OpenGL Rasterizer – Part1 – The Setup

I love software rendering and I also love pushing myself to learn new thing.  True two myself, I hatched a crazy idea a number of weeks ago.  Could I find a game that uses a small subset of OpenGL, and implement it myself using software rasterization for all of the drawing operations.  I had read a lot about OpenGL but I lacked practical experience with it, and theory and practice rarely overlap completely.  This project would force me to learn OpenGL in every detail and from an unusual perspective.

The game I picked was Quake2, since it was one of the first OpenGL enabled games, is very well documented, open source and still actively developed.  Quake2 uses a small subset of OpenGL1.1 which is entirely immediate mode and about as minimal as I could have found.
I chose the yquake2 fork, a very clean highly portable, 64bit compatible version of the quake2 engine.

I checked out the repo, built the source via mingw using their makefiles and soon had my own 64bit executable to become my victim.

The first thing I needed was an idea of just how much GL I would have to be implementing.  I fired up dependency walker, so that I could have a look at what functions Quake2 would be importing from OpenGL32.dll.  Just 59 functions, from an api which contains hundreds.  That was a good start, and I was sure that not all of them would be needed before I could have something up and running on my screen.

My first task was to create an OpenGL32.dll that satisfies yquake2’s import requirements, and place it in the same directory which will cause yquake2 to load my OpenGL instead.

Function can be exported from a dll easily as follows:

extern "C" {
__declspec( dllexport ) void __stdcall glEnable( GLenum );

There are a few things going on here which I will explain.  C++ uses a mechanism known as name mangling, where it will modify a functions symbolic name to append details of its arguments and nesting to avoid name collisions with other functions.  I am sure its much more complicated then this but I’m not overly familiar with the details of mangling. The extern “C” directive tells the compiler this function is externally visible outside of its compilation unit and should use C style name conventions, which are relatively unmangled, but I will come back to this in just a moment.

The next interesting part is the __declspec( dllexport ) which instructs the compiler to add this function to the dll’s export table.  As windows loads a programs it tries to resolve all functions in the executables dll import table, which involves walking the export table of the required dll and looking for a matching function.  If a match is found then that dll import is said to be resolved.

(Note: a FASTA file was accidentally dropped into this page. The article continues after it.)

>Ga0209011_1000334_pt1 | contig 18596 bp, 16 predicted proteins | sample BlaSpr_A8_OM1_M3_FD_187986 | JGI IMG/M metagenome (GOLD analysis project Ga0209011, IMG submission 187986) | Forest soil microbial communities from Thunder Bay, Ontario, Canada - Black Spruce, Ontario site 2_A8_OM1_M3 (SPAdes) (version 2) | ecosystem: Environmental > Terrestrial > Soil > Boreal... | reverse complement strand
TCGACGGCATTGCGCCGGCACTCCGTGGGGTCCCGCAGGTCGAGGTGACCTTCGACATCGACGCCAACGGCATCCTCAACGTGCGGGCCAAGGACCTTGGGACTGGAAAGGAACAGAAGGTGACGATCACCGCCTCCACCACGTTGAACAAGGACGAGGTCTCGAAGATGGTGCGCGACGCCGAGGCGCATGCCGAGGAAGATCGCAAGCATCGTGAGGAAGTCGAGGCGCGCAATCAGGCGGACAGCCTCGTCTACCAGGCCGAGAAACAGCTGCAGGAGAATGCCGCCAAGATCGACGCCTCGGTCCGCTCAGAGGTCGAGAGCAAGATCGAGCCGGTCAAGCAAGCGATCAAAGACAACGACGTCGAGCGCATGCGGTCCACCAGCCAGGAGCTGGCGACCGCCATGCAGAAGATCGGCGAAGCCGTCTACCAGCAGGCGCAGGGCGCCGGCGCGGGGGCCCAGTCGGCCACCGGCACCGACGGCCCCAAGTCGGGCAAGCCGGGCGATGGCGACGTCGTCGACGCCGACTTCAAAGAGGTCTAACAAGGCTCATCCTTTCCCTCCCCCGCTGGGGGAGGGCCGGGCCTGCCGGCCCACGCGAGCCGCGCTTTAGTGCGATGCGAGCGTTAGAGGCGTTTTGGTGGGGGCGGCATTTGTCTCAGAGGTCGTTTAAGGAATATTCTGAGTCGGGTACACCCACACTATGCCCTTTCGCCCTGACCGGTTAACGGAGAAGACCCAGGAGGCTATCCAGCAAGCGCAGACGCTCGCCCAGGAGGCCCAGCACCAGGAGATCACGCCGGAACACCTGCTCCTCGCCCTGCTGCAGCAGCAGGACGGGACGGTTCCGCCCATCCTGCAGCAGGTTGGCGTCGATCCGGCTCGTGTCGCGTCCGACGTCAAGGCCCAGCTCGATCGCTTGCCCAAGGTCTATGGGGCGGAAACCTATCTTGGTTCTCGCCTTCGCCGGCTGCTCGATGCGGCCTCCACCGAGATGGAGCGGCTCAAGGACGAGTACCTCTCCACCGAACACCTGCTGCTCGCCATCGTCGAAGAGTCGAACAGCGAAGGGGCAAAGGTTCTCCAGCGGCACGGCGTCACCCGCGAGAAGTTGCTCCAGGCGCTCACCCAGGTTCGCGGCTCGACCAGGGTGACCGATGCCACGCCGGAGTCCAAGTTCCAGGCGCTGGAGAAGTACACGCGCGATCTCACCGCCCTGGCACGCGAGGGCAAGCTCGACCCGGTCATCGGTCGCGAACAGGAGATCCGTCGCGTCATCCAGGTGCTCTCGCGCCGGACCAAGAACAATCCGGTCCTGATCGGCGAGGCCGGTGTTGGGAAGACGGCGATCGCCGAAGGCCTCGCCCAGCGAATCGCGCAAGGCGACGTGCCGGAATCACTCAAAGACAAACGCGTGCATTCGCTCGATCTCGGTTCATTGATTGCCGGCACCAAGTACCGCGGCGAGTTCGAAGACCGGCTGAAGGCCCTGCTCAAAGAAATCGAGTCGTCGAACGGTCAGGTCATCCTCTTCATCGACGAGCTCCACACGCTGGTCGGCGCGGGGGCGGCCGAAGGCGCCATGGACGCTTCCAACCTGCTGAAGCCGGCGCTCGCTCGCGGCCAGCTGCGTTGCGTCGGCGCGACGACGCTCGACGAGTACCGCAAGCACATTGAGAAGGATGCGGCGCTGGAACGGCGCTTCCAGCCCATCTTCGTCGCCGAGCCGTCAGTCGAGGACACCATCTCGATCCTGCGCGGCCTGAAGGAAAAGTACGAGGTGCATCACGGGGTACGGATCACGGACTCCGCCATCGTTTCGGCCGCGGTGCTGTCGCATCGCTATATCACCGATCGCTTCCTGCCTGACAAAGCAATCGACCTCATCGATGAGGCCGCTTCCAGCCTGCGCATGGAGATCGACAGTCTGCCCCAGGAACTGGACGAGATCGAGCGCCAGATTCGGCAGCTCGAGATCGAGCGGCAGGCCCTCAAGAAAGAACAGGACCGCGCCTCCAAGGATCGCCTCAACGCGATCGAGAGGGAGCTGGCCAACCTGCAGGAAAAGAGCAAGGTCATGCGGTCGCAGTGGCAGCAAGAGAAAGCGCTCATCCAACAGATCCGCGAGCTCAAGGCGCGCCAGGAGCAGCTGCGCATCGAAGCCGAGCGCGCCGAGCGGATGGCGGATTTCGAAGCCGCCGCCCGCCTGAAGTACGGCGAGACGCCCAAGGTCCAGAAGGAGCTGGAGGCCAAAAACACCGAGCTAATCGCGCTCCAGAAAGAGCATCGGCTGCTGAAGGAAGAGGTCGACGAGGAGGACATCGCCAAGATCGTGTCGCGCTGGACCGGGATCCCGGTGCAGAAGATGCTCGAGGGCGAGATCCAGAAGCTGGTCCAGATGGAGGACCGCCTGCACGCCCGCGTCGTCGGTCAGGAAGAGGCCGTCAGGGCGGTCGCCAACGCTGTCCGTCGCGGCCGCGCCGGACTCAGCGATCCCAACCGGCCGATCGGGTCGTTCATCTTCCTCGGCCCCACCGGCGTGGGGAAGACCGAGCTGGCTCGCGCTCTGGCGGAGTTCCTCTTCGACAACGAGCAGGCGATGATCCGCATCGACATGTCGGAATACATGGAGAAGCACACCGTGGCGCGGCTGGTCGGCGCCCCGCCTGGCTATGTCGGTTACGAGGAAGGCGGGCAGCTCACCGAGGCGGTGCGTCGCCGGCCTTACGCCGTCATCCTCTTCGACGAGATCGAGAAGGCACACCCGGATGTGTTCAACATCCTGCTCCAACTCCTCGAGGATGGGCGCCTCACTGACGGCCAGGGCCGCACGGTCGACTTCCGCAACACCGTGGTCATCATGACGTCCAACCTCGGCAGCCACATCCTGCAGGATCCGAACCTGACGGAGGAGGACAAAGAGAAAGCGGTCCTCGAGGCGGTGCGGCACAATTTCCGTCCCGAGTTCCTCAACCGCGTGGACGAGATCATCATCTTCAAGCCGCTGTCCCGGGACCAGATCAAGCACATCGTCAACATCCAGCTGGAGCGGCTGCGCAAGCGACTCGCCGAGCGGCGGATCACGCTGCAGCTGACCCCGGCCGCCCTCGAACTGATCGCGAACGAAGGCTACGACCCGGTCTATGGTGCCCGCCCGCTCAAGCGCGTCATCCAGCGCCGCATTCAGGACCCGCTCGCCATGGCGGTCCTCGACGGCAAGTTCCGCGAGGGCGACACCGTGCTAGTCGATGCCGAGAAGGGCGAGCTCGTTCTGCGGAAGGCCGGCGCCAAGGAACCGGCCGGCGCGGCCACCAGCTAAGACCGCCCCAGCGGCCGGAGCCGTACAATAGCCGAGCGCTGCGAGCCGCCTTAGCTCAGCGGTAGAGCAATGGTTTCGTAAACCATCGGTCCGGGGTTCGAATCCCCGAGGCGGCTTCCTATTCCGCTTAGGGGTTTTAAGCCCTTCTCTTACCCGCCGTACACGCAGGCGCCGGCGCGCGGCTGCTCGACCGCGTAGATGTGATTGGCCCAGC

On windows, the OpenGL API uses __stdcall calling conventions just like the rest of the windows api. A calling convention is an agreement between two functions, the caller and the callee, about how they will share registers and stack space during a function call. __cdecl is the default calling convention used by visual studio so I have to explicitly state that want to use a different one.

After I had exported all 59 opengl functions in this way, I fired up dependency walker so that I could inspect my dll’s export table.  Unfortunately all of my functions were still being mangled in the C convention.  C mangling will prepend and ‘_’ at the beginning of a function and append the sum number of bytes of all arguments.  This mangling can be circumvented using a .def file, which tells the linker how to construct the export table of a dll.  For my purposes the .def file need only contain a list of function names, and they will be exported without any mangling applied.

The .def file is no more complicated then this:


The work flow I would need is something like follows:

Write code
Compile dll
Copy to yquake2 folder
Execute yquake2
Attach and debug

Visual studio allows us to specify the debug target when you execute a project, which is handy because I cant execute my dll directly.  I the debug target to yquake2, so that when it launch quake2 which in turn will load my dll, at which point visual studio will resolve the debug symbols for it, allowing me to debug the code in my dll normally.

One tricky point in the workflow is the copy step, where I needed to take my freshly compiled dll and transfer it to the yquake2 folder.  This would be a real bottle neck to my development and be really annoying.  Some friends at work suggested the perfect solutions…. symlinks.

Windows has the command ‘mklink’ which will create a file in the current directory but that file actually resides elsewhere on disk.  I could use symlinks to effectively place an OpenGL32.dll in the same directory as yquake2 but have it point to the opengl32.dll in my compilation directory.

The command for this is:

cd d:/my_yquake2_dir/bin
mklink opengl32.dll d:/my_project_dir/bin/opengl32.dll

Thus my work flow would be reduced to the following fairly easy steps:

Write code
Compile dll
Debug project

At this stage I had an stub OpenGL32.dll file which satisfies the windows loader, and a neat work flow for my development.  Now the real development could begin.  The video below shows some early progress of my OpenGL implementation.

My current implementation moves far beyond this and I will try to document the steps I went through, adding features such as:

Adding threading and screen binning.
Perspective correct texture mapping.
Opengl blend modes.
SSE vectorization.
Avoiding combinatorial explosion.

Here are some great links that were invaluable during my development:


In the next article I will explain why OpenGL is not enough by itself, and why I needed to dip into the windows API.  Stay tuned.

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